Neal Boortz

OK … I’ll admit it. I did get a little testy on Twitter (@Talkmaster) Saturday afternoon while watching coverage of the crash landing of that Asiana 777 in San Francisco. There’s an explanation.

My first hint at a problem at SFO was a video a follower sent me of the smoke from the burning aircraft. I immediately went to the usual sites on the Internet and TV to see what was going on. Nothing. Nobody had a clue. Twitter beat out the big boys.

Eventually, though, the coverage started to break on CNN and Fox News. I chose Fox. This was the only way I could be assured that Piers Morgan wasn’t going to be part of the coverage. Right off the bat it became clear that Fox was relying on reports from people who barely new the difference between a DC7 and a 777. The errors and impossibilities in the reporting were laughable, so I switched to CNN. Not much better there … and loyalties are loyalties … so it was back to Fox.

We need Fox News. Oh, I know Fox drives the proggies nuts. They’re so used to having a lock on the principal news outlets that they can scarcely believe there are people out there reporting from a different perspective. Without Fox News we never would have known of Obama’s failed gun running program Fast & Furious. Fox News kept us in the loop on Benghazi. While other networks, broadcast and cable, were telling us the story on the IRS scandal was pretty much over, Fox was still revealing new angles; including the fact that the orders to drop the IRS hammer on conservative organizations came from the Obama junta.

I’m persona non grata on Fox these days. Maybe it was that sports coat I wore on Cavuto. Perhaps they think I was the one who goaded Beckel into dropping that F-bomb. Maybe they didn’t appreciate me telling folks that although Shep Smith is an incredible anchor, he really is quite a jerk in person. Who knows? I’m retired, and I’m fine with it. The makeup made my face break out anyway. But I still watch Fox News (right up until Hubcap O’Reilly at 8:00) and I revel in the way they clobber CNN and annihilate MSNBC in the ratings.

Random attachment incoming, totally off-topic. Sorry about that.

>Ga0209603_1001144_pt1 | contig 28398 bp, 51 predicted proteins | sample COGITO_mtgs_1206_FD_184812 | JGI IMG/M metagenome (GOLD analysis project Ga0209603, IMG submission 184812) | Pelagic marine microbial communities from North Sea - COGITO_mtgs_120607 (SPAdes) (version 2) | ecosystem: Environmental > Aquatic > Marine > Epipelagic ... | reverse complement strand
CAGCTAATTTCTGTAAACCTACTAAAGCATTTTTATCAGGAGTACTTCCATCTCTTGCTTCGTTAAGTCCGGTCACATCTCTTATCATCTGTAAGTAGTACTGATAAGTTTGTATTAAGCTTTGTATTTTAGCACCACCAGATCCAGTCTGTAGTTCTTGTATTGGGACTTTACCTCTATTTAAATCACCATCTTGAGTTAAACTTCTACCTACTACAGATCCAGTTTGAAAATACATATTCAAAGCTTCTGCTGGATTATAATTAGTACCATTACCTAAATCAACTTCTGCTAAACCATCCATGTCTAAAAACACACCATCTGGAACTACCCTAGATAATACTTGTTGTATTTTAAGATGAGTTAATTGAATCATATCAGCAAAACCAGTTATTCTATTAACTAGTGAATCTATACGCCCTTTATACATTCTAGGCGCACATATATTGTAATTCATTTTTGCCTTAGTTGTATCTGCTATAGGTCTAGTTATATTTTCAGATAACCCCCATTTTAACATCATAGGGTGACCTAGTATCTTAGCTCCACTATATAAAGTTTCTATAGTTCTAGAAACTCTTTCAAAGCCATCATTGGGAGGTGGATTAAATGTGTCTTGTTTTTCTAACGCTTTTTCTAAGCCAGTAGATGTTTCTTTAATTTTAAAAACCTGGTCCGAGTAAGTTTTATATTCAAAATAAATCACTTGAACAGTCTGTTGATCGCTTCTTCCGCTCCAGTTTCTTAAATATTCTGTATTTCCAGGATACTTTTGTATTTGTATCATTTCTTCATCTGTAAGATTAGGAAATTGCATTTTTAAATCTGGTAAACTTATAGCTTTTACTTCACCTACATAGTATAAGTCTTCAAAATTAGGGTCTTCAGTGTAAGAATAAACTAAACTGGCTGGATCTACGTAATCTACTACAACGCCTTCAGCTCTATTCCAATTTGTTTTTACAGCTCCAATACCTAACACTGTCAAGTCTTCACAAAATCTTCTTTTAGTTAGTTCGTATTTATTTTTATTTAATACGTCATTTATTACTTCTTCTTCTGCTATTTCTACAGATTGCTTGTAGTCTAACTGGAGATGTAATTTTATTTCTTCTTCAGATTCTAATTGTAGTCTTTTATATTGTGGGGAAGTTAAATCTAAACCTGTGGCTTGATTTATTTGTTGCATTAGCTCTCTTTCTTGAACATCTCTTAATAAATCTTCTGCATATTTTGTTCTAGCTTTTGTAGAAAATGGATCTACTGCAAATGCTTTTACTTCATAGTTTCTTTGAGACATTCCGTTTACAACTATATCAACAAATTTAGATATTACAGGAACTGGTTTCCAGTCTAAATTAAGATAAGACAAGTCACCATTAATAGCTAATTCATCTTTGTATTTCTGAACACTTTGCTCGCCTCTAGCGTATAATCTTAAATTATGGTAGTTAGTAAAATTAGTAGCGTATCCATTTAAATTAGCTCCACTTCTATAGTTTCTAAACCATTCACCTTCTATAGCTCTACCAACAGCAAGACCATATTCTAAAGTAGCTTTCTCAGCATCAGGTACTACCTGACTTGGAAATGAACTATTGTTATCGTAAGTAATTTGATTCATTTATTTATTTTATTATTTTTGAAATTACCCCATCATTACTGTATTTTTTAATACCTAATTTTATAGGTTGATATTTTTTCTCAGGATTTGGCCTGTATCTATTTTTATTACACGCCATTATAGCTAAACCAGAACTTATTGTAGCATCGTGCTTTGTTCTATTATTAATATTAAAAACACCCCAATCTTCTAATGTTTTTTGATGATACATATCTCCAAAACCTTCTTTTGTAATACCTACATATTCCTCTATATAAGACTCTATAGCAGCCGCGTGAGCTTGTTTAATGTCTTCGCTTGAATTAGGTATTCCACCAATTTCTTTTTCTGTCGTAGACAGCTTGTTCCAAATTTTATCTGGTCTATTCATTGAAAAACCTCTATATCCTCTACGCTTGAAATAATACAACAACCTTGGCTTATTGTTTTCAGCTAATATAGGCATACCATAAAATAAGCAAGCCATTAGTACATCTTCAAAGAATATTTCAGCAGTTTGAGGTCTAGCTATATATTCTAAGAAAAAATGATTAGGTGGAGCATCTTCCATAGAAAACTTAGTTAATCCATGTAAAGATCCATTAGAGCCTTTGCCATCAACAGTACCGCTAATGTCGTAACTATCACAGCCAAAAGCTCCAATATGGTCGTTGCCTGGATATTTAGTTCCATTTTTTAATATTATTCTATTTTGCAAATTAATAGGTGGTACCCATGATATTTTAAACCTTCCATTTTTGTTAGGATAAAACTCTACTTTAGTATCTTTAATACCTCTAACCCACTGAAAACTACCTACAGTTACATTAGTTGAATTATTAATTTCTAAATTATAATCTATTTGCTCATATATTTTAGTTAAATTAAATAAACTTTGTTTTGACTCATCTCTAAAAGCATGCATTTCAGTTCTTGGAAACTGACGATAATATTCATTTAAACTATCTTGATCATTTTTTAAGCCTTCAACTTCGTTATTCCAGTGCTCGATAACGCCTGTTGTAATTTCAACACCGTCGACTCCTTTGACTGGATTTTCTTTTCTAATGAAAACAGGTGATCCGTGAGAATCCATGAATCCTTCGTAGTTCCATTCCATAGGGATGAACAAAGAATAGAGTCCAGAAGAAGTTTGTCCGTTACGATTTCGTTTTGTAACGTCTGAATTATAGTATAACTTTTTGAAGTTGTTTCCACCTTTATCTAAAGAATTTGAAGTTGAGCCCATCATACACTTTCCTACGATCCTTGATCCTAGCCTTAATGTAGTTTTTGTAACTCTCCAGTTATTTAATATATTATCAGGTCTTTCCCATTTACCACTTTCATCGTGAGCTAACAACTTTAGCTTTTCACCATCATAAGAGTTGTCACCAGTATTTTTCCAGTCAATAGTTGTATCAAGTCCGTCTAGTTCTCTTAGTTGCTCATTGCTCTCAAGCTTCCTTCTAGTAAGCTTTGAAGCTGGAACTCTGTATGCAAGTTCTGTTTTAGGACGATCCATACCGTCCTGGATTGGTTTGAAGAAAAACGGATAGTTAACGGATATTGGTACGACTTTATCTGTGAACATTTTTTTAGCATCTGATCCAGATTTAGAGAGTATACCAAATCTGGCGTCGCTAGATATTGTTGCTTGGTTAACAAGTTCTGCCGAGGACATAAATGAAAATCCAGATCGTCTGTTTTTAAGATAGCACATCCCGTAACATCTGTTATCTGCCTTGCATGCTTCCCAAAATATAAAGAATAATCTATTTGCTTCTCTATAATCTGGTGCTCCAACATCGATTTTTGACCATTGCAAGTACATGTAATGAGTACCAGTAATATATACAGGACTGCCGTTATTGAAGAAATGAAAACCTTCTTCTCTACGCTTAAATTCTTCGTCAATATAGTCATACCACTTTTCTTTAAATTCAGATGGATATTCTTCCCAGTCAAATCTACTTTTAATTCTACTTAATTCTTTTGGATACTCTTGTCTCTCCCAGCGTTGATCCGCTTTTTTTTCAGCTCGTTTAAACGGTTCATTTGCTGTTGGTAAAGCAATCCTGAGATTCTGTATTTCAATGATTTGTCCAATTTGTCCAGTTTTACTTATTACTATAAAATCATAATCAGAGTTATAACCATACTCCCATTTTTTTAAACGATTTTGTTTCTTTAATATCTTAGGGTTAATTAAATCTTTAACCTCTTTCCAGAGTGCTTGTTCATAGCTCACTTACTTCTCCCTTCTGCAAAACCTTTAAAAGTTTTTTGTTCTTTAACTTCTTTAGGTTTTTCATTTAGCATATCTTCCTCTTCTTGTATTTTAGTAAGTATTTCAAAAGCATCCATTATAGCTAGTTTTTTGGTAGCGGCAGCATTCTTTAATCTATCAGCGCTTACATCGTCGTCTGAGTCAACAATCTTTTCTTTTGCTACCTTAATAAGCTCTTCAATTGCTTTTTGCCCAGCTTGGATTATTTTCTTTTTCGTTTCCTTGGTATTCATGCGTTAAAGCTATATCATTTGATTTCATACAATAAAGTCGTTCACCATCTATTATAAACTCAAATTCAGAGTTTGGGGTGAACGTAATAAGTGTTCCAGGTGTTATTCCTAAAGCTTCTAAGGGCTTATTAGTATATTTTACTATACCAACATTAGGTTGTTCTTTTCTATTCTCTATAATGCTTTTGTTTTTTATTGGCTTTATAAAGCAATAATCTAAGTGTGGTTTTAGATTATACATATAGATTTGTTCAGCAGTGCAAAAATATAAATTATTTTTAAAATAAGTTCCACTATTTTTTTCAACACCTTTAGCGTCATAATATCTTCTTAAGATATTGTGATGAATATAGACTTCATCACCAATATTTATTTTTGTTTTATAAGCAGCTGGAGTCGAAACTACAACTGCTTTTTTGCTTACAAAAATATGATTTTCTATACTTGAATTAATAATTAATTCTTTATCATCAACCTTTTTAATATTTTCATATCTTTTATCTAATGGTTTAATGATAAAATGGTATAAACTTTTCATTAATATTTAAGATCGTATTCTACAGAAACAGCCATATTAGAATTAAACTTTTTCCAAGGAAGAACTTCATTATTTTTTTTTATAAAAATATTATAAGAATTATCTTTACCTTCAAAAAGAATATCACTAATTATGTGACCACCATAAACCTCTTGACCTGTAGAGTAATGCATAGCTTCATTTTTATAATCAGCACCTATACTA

So here’s the problem. Fox News is attacked constantly by the left because they dare to report what the leftist media won’t. To repel these attacks, Fox News has to work harder than most to retain its reputation for accuracy in news reporting. People who hear absurdities solemnly presented in the coverage of a major aviation story are very likely to lose confidence in the political side of Fox reporting as well.


Neal Boortz

Neal Boortz, retired after 42 years in talk radio, shares his memoirs in the hilarious book “Maybe I Should Just Shut Up and Go Away” Now available in print and as an eBook from Amazon.com and BarnesandNoble.com.

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